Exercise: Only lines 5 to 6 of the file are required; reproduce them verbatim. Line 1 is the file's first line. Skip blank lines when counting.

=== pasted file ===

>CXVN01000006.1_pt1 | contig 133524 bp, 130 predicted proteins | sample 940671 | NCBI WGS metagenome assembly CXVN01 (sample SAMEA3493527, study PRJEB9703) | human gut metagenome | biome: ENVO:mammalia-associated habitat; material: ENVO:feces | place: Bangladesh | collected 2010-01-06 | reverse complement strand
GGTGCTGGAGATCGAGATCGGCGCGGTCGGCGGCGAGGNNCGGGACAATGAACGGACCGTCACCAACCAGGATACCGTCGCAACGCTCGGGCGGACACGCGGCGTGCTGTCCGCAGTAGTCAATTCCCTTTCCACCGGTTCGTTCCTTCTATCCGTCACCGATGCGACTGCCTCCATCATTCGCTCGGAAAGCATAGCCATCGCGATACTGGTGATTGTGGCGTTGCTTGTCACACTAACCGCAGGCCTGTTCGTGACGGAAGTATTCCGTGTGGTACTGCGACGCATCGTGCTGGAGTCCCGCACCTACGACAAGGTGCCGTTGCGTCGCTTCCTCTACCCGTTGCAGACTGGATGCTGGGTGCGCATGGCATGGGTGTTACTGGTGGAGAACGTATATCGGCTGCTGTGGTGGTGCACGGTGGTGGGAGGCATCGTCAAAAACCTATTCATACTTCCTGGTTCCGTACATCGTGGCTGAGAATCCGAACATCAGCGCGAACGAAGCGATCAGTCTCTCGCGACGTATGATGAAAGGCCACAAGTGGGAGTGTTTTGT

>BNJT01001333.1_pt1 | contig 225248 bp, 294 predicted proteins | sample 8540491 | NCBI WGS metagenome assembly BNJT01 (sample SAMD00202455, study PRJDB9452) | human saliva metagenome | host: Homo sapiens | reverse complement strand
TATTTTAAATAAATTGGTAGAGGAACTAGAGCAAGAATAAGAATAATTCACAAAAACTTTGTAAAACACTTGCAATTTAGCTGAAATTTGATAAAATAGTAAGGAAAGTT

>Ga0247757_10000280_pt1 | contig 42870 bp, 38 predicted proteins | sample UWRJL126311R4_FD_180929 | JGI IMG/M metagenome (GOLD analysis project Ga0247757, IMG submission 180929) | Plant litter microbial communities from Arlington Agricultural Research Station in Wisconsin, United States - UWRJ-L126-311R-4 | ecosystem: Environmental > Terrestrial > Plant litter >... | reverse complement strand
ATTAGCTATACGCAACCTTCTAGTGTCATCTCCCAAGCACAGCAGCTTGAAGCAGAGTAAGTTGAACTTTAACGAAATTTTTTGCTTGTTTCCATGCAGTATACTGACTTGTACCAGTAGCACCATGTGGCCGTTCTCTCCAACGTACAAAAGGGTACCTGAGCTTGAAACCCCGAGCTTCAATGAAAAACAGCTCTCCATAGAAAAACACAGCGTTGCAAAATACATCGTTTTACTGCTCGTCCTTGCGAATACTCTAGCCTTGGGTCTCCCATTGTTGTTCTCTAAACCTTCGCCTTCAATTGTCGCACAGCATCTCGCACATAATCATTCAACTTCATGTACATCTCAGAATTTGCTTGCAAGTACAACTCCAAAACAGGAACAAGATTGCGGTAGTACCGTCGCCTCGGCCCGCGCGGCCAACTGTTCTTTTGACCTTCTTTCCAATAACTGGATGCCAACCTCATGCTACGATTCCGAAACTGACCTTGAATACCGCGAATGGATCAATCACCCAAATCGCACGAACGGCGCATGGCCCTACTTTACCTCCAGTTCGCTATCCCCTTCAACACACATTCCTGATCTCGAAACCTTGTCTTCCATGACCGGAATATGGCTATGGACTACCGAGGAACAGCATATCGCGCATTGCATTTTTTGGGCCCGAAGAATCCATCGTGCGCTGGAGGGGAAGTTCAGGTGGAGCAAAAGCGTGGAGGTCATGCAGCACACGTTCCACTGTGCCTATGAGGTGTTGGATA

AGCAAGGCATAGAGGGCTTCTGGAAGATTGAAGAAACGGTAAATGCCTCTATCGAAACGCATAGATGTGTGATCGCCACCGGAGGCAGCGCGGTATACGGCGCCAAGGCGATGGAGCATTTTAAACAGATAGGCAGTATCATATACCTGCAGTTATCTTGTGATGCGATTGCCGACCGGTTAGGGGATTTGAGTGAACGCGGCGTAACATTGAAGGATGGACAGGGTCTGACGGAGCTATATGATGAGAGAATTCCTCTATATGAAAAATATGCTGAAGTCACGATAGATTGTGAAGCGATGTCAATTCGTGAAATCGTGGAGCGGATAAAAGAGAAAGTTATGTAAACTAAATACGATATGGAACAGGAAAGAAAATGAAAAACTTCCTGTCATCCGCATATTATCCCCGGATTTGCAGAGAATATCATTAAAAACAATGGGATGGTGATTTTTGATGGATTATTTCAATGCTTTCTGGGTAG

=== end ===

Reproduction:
>Ga0247757_10000280_pt1 | contig 42870 bp, 38 predicted proteins | sample UWRJL126311R4_FD_180929 | JGI IMG/M metagenome (GOLD analysis project Ga0247757, IMG submission 180929) | Plant litter microbial communities from Arlington Agricultural Research Station in Wisconsin, United States - UWRJ-L126-311R-4 | ecosystem: Environmental > Terrestrial > Plant litter >... | reverse complement strand
ATTAGCTATACGCAACCTTCTAGTGTCATCTCCCAAGCACAGCAGCTTGAAGCAGAGTAAGTTGAACTTTAACGAAATTTTTTGCTTGTTTCCATGCAGTATACTGACTTGTACCAGTAGCACCATGTGGCCGTTCTCTCCAACGTACAAAAGGGTACCTGAGCTTGAAACCCCGAGCTTCAATGAAAAACAGCTCTCCATAGAAAAACACAGCGTTGCAAAATACATCGTTTTACTGCTCGTCCTTGCGAATACTCTAGCCTTGGGTCTCCCATTGTTGTTCTCTAAACCTTCGCCTTCAATTGTCGCACAGCATCTCGCACATAATCATTCAACTTCATGTACATCTCAGAATTTGCTTGCAAGTACAACTCCAAAACAGGAACAAGATTGCGGTAGTACCGTCGCCTCGGCCCGCGCGGCCAACTGTTCTTTTGACCTTCTTTCCAATAACTGGATGCCAACCTCATGCTACGATTCCGAAACTGACCTTGAATACCGCGAATGGATCAATCACCCAAATCGCACGAACGGCGCATGGCCCTACTTTACCTCCAGTTCGCTATCCCCTTCAACACACATTCCTGATCTCGAAACCTTGTCTTCCATGACCGGAATATGGCTATGGACTACCGAGGAACAGCATATCGCGCATTGCATTTTTTGGGCCCGAAGAATCCATCGTGCGCTGGAGGGGAAGTTCAGGTGGAGCAAAAGCGTGGAGGTCATGCAGCACACGTTCCACTGTGCCTATGAGGTGTTGGATA